EU’s fruit and milk scheme reaches millions of schoolchildren

Milk is a good source of calcium and protein - both important for children’s healthy bone development. Picture: iStock

The European Union (EU) has relaunched a successful scheme which gives fruit, milk and vegetables to schools for helping millions of children in European cities eat healthily.

Dedicated educational programmes will also teach pupils about the importance of good nutrition and explain where their foods come from. The scheme builds on the good work of recent years, which last year helped more than 30 million youngsters in Europe, many of whom come from low income families who are struggling to survive.

The scheme sees 150 million Euros ringfenced every year for fruit and vegetables, and 100 million Euros for milk and other dairy products. It is not mandatory for countries to sign up but so far all 28 EU member states have got involved. Earlier this year the EU approved the individual allocations for each country, who can also make their own financial contribution to the scheme.


Phil Hogan, European Commissioner for Agriculture and Rural Development, said: “It is important to know where our food comes from and the hard work that comes with it. With the EU schools schemes, not only do the children learn about farming and food production but they also taste quality produce and benefit from their nutritional values. It is never too early to enjoy good food.”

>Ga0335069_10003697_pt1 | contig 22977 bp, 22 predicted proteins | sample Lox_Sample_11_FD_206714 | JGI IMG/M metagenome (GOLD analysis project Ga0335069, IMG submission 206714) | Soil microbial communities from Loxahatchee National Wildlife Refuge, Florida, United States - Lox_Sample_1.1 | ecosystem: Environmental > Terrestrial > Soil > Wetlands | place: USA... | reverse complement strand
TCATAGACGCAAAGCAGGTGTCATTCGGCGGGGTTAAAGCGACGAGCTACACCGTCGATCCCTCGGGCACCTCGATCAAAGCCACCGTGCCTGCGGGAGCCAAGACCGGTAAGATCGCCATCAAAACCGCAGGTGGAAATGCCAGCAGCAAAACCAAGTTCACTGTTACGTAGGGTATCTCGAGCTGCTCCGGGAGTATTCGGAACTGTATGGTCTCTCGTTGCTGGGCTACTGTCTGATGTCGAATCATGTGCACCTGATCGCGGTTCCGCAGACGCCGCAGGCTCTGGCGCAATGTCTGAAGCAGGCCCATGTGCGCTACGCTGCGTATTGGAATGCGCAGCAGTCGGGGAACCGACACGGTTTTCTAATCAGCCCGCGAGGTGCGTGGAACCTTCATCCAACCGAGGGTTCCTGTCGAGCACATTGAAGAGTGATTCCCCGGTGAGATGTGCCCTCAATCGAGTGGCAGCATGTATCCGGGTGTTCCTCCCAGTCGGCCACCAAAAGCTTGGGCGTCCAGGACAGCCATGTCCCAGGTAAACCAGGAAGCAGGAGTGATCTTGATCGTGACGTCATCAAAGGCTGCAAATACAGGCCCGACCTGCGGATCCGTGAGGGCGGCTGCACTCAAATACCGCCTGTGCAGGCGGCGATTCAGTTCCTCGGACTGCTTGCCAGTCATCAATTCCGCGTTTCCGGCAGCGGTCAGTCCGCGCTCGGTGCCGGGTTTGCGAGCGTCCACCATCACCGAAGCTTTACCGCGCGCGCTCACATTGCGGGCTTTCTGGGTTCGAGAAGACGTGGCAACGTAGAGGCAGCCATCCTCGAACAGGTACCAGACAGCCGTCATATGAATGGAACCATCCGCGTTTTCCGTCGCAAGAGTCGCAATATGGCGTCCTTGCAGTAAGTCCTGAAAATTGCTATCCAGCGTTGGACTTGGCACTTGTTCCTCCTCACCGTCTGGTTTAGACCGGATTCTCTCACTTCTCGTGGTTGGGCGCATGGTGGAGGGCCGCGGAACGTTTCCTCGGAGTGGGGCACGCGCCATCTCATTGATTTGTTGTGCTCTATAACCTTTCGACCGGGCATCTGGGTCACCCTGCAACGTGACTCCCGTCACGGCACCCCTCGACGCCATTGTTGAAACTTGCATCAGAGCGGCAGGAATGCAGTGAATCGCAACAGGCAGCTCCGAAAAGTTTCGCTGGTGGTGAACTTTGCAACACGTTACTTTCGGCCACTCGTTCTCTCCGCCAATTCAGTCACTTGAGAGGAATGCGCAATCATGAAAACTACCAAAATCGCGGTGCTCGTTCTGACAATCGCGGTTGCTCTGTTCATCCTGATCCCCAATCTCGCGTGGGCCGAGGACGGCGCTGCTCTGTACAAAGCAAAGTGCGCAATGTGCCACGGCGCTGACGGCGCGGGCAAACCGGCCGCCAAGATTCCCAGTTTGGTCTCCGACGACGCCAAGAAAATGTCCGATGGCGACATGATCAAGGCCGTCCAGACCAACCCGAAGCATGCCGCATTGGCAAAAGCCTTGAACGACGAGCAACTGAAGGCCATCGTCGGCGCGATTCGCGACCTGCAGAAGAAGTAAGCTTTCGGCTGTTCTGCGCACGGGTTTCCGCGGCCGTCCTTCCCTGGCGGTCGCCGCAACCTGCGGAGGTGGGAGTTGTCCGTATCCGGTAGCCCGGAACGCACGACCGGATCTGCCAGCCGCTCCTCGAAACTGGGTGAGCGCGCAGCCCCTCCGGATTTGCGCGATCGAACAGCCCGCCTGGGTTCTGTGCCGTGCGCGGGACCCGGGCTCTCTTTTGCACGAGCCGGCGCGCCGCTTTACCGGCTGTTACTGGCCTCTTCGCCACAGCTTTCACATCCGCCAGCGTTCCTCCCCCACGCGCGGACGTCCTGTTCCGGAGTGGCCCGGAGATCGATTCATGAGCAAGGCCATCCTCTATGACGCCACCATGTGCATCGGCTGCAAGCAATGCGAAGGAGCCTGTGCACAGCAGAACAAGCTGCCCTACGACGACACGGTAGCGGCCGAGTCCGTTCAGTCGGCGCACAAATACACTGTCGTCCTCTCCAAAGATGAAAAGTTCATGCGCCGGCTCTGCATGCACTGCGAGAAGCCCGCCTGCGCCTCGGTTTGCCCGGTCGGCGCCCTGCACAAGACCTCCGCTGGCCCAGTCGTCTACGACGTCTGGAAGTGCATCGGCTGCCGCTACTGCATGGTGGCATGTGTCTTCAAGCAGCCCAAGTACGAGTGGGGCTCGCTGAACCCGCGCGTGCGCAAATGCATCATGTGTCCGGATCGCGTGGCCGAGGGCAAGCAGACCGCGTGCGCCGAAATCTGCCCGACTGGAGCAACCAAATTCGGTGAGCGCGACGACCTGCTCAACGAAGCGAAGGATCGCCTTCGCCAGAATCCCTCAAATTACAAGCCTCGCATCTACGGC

The choice of products given out is based on a range of factors, including health and environmental considerations, seasonal availability and variety. Countries can also encourage local or regional buying, promote organic products, and encourage short supply chains and agricultural quality schemes.


The distribution of the fruit, vegetables and milk is complimented by educational activities for children, while most countries have committees which involve local authorities working with stakeholders in agriculture, health and education. More information about the EU school fruit and vegetables scheme, including a breakdown of individual countries’ allocations, is available from the EU website.

Such a scheme however also highlights the inequalities that persist throughout Europe concerning the rights of children to have their basic dietary needs met. Yet with many families still below the poverty line, policymakers often hamstrung by budgetary constraints continue to face tough challenges.


This month’s Child in the City World Conference will focus on a variety of themes that examine what cities are doing to help ensure children’s basic needs. There will be four key themes, one of which is equality and diversity in the child-friendly city. This includes the parallel session: urban development and poverty.

Healthy eating and public health campaigners are among those who should be attending the conference, which takes place in Vienna from September 24-26. Visit the website for the full programme and how to book your place.

Author: Simon Weedy

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